Skaters Talk Music, Pizza and Influences

(Radio.com) The members of Skaters may hail from Boston, Los Angeles and London, but they have a lot of opinions about New York pizza. So many in fact that the guys (who all have matching pizza slice tattoos) recently decided to travel to four of the five boroughs to figure out which pizza joint is officially the city's best. After the pizza crawl was all said and done and many, many slices had been eaten in the name of the cause, the guys agreed (some members more begrudgingly than others) that the winner was Di Fara's in the Midwood section of Brooklyn for its fresh take on the classic slice.

"The guy who makes the pizza is 90 years old and the style is just unique," singer Michael Ian Cummings told Radio.com over the phone a few days later. "He grows his own basil, cuts it up and puts it on the pizza. He uses two different kinds of cheese. It's very oily, and I'm not into oily, but it's amazing. It's top notch. It's just so classic."

The same can be said of SKATERS, who are putting their own twist on New York City's rock and roll standard. Barring all the grease, of course. They were so loyal to the post punk Bowery sound that after releasing their first song "I Wanna Dance (But I Don't Know How)" in 2012, NME christened them the "version of the Strokes which we all wish the Strokes were." And this is coming from a publication that named the Strokes' 2001 debut, Is This It, No. 1 on their list of Best Albums of the Decade.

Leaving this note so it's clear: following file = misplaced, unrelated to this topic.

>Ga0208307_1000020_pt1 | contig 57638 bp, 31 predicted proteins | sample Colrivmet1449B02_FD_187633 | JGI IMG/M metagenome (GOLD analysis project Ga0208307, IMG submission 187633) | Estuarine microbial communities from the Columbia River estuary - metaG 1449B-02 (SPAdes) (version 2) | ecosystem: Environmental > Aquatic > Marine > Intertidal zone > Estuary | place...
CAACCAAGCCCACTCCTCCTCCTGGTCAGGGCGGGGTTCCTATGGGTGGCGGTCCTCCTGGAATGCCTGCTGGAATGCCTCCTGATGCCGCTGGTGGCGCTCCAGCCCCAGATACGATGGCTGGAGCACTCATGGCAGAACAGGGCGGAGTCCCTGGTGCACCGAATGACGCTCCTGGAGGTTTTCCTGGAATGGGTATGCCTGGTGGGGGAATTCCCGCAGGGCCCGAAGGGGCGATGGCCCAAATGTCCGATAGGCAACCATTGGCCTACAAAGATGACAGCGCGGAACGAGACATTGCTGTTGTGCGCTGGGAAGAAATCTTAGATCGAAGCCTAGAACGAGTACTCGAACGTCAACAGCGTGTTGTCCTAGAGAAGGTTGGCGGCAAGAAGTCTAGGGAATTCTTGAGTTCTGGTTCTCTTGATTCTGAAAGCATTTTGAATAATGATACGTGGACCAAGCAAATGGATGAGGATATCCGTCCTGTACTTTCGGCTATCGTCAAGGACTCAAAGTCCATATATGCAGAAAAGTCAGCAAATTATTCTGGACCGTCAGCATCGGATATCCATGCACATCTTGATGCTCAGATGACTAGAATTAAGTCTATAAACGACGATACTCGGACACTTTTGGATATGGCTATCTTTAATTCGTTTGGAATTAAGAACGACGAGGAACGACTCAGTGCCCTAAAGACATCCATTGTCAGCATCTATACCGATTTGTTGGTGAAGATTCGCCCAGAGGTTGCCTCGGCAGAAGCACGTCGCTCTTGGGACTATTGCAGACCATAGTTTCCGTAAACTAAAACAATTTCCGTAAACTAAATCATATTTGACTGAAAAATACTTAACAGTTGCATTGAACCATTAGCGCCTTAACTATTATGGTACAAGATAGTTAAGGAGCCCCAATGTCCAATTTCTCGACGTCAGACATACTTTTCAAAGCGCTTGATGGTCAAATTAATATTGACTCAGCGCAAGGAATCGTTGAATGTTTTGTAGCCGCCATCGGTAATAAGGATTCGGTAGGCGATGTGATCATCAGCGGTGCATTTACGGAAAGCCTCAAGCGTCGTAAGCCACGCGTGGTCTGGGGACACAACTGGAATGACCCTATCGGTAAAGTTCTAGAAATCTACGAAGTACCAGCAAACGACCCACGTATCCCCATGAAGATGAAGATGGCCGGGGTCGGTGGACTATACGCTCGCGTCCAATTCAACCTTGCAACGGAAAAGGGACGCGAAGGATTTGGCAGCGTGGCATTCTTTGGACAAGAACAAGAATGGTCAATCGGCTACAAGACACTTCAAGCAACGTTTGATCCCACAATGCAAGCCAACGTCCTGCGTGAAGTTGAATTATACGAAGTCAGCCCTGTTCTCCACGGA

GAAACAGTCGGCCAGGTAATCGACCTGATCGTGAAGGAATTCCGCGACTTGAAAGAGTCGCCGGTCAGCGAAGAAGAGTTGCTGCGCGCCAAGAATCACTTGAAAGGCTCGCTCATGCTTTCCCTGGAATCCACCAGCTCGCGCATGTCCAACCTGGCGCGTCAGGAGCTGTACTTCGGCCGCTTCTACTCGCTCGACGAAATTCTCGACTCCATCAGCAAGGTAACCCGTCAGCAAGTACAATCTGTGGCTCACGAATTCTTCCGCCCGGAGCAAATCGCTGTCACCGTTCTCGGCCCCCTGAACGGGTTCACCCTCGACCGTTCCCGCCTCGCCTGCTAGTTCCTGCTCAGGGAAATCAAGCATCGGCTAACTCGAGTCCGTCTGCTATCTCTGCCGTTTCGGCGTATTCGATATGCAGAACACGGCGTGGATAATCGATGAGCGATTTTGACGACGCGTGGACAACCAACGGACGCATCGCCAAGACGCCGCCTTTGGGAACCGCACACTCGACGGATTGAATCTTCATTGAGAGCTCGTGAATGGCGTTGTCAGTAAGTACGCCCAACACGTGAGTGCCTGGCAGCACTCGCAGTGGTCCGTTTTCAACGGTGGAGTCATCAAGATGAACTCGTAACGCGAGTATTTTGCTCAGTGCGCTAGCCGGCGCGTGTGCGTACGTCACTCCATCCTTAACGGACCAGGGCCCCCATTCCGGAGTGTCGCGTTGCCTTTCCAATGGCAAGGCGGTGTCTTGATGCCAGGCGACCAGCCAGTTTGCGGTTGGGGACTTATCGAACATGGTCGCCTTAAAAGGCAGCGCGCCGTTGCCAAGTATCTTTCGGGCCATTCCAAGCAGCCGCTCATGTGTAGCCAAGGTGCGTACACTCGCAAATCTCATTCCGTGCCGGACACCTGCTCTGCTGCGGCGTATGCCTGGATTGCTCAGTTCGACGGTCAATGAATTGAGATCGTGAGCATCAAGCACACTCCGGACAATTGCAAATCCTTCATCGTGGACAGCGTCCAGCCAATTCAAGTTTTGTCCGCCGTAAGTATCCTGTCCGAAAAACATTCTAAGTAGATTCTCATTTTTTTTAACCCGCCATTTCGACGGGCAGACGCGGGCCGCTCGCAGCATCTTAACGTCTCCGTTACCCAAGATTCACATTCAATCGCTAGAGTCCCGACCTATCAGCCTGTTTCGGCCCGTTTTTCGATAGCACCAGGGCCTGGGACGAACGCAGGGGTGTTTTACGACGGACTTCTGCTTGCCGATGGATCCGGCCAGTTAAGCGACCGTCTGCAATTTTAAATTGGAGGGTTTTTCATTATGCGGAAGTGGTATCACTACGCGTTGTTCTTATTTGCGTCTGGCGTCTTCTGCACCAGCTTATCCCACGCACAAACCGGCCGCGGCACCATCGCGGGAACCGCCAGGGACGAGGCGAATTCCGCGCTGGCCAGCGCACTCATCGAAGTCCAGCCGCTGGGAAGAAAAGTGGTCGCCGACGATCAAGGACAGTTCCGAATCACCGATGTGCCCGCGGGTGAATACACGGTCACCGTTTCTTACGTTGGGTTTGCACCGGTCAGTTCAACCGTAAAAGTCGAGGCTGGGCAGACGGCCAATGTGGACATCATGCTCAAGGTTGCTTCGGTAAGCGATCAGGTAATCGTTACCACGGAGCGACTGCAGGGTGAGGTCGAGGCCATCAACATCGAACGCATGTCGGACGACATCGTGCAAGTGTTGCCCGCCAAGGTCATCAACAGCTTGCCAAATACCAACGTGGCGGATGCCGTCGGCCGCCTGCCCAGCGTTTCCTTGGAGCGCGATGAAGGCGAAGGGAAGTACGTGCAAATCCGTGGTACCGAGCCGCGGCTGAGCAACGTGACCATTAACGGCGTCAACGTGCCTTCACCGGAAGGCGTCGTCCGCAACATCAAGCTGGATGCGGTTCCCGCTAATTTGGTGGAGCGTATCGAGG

But six months ago, when SKATERS played Lollapalooza-a festival they played on the merits of that same one song-they jokingly dismissed the comparison. "I love the Strokes, but f*** the Strokes," Cummings said. "I mean, they're my best friends, but f*** 'em."

Of course, that expletive-filled comment could have been all the booze talking. During that sit-down in Chicago, the guys rather drunkenly claimed that they were developing a new game that would mix Candy Crush and chess and that their debut, Manhattan (out now) would draw comparisons to Pearl Jam, Alice in Chains and Hall & Oates. They actually predicted people would be calling their sound "Hall and Oates meets Alice in Chains." Which people are definitely not.

But it would be unfair to cite SKATERS as a cheap knockoff of Julian Casablancas and co. even if there are similarities: the I-don't-care attitude, drunken warbling, wearing sunglasses at night, to name just a few. Cummings claims most of these similarities though have more to do with living in New York City than having a particular sound. "Whatever you do has an immediate consequence in New York," Cummings said. "Everything that this band has done is super word of mouth and it kind of developed its own thing."

Radio.com is an official news provider for antiMusic.com.
Copyright Radio.com/CBS Local - Excerpted here with permission.

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